WWMD – What would Margaret drink?
Margaret Pearman is a certified sommelier under the Court of Master Sommeliers and is responsible for curating the award-winning wine list at Charlie’s Coastal Bistro. Here are her sipping suggestions for July:
Grüner Veltliner can be one of those varietals you may shy away from picking off the shelf, but warm summer weather should be calling you toward this versatile white. Racy and refreshing, Grüner is the perfect alternative to sauvignon blanc. Hailing from Austria, the varietal excels in the loess soils made up of tiny crystal deposits that form sturdy high bluffs along rivers.
Flavors range from less ripe lime to round ripe peach. Undertones of herbs and spices like white pepper, tarragon, ginger and honey keep you guessing for more. Quality Grüner is often reminiscent of Chablis with a bountiful mid-palate and vibrant acidity on the finish. With low alcohol levels ranging from 11.5 to 12 percent, Grüner can take you through the cocktail hour to dining al fresco.
The No. 1 reason why Grüner should be on your summer drinking list is its affinity for pairing with vegetables. It holds up to salads with tangy dressing, salty capers and olives, oriental spices and the almost impossible asparagus. So if you’re like me, and finding a salad with some grilled fish is just what you need after a sweltering day in the South; add a glass of Grüner Veltliner to make it a meal.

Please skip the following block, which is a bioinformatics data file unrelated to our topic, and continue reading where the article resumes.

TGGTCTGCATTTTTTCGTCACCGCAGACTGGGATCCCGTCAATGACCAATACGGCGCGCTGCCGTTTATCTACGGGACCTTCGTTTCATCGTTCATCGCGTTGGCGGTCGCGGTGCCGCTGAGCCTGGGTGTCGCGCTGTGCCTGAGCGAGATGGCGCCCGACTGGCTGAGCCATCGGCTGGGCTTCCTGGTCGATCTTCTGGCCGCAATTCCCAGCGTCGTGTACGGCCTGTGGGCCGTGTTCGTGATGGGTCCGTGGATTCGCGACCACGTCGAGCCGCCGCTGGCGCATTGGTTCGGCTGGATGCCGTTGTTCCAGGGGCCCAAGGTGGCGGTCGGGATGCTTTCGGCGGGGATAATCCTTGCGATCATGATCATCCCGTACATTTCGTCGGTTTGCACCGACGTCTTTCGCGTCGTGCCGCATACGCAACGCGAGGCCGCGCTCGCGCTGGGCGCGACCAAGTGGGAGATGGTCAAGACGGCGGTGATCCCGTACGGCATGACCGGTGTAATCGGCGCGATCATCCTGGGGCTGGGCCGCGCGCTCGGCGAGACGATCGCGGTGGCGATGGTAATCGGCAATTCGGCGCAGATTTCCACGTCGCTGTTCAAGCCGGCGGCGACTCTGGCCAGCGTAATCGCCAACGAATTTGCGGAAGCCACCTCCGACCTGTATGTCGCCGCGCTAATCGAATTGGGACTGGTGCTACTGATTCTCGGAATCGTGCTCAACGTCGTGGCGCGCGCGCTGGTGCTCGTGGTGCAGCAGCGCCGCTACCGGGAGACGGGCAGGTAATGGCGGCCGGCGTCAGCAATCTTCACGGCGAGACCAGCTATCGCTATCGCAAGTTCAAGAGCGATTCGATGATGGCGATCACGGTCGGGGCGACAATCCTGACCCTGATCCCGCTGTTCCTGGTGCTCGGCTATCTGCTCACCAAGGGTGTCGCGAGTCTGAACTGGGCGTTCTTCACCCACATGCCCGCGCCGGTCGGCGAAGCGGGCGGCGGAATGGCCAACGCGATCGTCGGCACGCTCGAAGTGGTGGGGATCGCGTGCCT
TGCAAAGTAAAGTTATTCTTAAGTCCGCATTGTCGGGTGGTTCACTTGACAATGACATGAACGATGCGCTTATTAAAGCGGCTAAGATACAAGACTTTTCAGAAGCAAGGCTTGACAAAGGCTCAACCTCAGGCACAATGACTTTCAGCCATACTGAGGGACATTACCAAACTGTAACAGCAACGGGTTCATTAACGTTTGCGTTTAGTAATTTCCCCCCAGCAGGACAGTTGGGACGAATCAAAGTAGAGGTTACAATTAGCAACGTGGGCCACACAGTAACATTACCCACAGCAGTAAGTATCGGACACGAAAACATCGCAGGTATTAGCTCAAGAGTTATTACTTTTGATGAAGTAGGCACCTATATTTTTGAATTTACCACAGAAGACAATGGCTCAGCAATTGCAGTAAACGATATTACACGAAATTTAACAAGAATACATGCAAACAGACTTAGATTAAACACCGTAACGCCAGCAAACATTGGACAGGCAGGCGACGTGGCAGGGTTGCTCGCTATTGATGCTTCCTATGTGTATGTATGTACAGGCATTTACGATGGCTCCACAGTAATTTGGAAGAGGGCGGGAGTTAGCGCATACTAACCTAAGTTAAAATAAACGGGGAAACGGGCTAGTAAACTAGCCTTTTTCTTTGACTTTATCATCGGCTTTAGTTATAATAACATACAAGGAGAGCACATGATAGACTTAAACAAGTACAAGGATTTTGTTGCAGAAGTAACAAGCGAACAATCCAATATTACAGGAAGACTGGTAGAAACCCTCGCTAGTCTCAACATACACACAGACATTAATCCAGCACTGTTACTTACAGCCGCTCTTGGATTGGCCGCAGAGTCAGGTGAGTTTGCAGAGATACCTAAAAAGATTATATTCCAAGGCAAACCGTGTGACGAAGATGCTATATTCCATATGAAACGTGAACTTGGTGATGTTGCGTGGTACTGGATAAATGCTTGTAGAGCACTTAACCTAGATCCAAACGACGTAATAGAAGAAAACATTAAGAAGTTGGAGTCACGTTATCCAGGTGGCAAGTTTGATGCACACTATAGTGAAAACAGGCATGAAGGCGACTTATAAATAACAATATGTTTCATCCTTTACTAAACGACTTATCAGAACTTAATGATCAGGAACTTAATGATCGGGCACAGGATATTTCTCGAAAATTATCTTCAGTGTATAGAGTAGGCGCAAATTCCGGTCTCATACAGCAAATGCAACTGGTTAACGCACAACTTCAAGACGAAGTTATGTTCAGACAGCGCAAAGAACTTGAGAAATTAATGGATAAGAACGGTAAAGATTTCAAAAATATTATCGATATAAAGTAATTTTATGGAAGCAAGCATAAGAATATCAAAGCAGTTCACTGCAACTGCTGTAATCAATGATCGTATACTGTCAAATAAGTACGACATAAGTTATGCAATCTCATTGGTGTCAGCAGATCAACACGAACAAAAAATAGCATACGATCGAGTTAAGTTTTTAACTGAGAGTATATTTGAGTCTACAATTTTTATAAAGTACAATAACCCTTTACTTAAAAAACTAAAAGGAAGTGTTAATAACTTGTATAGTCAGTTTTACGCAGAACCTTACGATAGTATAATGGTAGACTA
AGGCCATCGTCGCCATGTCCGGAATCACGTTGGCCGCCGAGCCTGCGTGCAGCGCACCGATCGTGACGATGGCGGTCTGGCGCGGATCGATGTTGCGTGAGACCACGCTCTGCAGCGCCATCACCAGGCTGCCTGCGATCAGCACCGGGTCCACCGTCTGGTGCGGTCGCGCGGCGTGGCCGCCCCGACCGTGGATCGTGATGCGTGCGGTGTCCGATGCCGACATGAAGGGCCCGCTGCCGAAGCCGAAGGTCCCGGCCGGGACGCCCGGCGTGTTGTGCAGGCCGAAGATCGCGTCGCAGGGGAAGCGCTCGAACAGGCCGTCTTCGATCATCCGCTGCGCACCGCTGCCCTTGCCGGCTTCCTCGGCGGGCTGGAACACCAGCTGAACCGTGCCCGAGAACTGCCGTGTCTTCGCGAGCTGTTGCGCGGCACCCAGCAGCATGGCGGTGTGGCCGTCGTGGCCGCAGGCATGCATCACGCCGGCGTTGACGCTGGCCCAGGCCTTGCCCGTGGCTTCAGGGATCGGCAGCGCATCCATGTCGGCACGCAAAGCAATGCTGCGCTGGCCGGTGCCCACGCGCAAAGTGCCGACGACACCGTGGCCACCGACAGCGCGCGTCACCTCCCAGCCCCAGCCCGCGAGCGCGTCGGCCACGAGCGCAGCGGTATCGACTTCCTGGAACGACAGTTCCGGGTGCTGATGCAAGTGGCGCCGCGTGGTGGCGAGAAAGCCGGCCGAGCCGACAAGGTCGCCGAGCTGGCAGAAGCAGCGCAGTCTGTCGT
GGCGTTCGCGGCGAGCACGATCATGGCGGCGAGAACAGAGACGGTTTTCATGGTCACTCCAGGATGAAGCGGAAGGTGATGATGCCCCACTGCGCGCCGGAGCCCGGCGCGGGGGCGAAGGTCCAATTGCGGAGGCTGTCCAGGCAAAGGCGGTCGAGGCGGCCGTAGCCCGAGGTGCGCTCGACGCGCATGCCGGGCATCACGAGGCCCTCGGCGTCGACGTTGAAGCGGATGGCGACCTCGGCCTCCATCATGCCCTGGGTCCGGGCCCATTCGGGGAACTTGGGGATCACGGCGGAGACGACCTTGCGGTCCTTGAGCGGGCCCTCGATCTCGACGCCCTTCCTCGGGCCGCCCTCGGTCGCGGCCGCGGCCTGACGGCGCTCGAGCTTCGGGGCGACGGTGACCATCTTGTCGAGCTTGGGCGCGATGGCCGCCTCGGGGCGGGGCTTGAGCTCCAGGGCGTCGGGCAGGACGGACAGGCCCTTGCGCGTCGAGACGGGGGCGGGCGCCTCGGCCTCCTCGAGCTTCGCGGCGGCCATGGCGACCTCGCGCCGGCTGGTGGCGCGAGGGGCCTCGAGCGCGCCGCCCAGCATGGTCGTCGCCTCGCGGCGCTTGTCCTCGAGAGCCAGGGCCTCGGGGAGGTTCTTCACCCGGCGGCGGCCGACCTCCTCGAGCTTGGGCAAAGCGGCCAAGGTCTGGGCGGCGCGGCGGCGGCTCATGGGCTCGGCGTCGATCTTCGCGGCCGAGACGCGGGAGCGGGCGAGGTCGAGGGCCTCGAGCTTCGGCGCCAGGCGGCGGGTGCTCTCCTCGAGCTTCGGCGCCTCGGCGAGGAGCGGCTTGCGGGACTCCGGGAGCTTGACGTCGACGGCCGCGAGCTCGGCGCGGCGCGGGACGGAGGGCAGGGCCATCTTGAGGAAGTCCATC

My go-to Grüner is Nigl Freiheit for around $25 retail.
Wines made in the Deep South
Georgia: While Georgia may be more famously known for its peaches, the state has a growing wine industry, particularly in the northern part of the state in the Appalachian foothills. Georgia primarily produces muscadine wines, chardonnay, cabernet sauvignon and merlot.
South Carolina: The Palmetto State’s wine production primarily focuses on grape varieties that thrive in the region’s climate and soil conditions, resulting in muscadine wines, French hybrid varieties and Vinifera grape varieties. The main wine-producing region includes Greenville, Spartanburg, Anderson and Pickens counties.
Florida: The Sunshine State is best known for the production of wines made from muscadine grapes and tropical fruit wines made from fruits like strawberries, blueberries and even citrus.
Alabama: Similar to Florida, the Yellowhammer State has a long history of growing muscadine grapes. The main wine-producing area is located in the northeastern part of Alabama, known as the “North Alabama Wine Trail.”
Louisiana: The Pelican State’s hot, humid climate can make grape growing a challenge, but the state has found success with certain hybrid grape varieties. The state is also known for producing fruit wines, particularly those made from blackberries and blueberries.
Mississippi: The Magnolia State, like its neighboring states, primarily grows muscadine grapes. The primary wine-producing region is in the southern part of the state, where the climate is more favorable for grape cultivation